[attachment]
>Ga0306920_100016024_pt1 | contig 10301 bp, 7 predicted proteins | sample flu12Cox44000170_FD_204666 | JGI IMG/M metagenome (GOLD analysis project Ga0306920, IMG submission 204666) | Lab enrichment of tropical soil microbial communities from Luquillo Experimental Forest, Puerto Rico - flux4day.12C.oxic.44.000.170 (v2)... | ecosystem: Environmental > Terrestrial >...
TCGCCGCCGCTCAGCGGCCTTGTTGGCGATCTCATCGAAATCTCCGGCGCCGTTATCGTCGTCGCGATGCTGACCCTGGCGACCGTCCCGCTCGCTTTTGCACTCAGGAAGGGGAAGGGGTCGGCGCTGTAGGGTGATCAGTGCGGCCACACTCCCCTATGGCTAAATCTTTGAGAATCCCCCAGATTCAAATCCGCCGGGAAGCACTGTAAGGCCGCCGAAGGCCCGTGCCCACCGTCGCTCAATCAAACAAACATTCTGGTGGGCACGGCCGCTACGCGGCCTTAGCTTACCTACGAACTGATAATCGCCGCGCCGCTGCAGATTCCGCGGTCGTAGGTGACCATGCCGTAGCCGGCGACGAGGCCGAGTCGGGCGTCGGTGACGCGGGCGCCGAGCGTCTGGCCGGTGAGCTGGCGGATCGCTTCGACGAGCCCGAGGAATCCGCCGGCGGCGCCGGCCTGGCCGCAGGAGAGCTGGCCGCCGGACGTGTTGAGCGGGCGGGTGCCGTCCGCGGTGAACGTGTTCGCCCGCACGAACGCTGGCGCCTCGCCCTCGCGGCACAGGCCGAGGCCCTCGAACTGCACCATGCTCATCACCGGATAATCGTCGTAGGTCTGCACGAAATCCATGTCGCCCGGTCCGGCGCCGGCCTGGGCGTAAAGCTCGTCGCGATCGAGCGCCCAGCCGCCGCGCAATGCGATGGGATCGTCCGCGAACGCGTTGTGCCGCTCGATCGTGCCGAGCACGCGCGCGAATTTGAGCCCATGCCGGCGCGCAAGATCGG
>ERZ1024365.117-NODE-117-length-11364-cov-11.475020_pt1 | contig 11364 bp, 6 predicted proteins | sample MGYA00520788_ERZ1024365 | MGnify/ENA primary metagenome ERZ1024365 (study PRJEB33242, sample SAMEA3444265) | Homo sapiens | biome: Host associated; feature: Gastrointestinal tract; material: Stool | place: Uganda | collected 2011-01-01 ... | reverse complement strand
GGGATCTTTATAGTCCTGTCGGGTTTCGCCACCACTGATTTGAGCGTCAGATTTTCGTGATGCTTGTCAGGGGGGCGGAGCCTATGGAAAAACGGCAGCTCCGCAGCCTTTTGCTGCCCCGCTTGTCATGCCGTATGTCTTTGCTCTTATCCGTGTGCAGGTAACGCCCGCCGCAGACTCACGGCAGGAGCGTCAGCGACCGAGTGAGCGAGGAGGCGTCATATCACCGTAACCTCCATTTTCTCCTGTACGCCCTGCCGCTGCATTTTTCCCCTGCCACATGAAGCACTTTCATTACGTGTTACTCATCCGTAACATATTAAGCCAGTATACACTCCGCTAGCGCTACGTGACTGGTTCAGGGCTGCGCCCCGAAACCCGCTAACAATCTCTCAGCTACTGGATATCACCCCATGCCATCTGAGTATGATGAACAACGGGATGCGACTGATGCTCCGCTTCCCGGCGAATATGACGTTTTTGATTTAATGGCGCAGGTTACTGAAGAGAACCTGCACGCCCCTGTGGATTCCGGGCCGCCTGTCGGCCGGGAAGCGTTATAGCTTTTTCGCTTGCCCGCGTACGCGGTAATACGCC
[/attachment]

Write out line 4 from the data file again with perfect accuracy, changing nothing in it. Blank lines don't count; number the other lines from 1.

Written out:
GGGATCTTTATAGTCCTGTCGGGTTTCGCCACCACTGATTTGAGCGTCAGATTTTCGTGATGCTTGTCAGGGGGGCGGAGCCTATGGAAAAACGGCAGCTCCGCAGCCTTTTGCTGCCCCGCTTGTCATGCCGTATGTCTTTGCTCTTATCCGTGTGCAGGTAACGCCCGCCGCAGACTCACGGCAGGAGCGTCAGCGACCGAGTGAGCGAGGAGGCGTCATATCACCGTAACCTCCATTTTCTCCTGTACGCCCTGCCGCTGCATTTTTCCCCTGCCACATGAAGCACTTTCATTACGTGTTACTCATCCGTAACATATTAAGCCAGTATACACTCCGCTAGCGCTACGTGACTGGTTCAGGGCTGCGCCCCGAAACCCGCTAACAATCTCTCAGCTACTGGATATCACCCCATGCCATCTGAGTATGATGAACAACGGGATGCGACTGATGCTCCGCTTCCCGGCGAATATGACGTTTTTGATTTAATGGCGCAGGTTACTGAAGAGAACCTGCACGCCCCTGTGGATTCCGGGCCGCCTGTCGGCCGGGAAGCGTTATAGCTTTTTCGCTTGCCCGCGTACGCGGTAATACGCC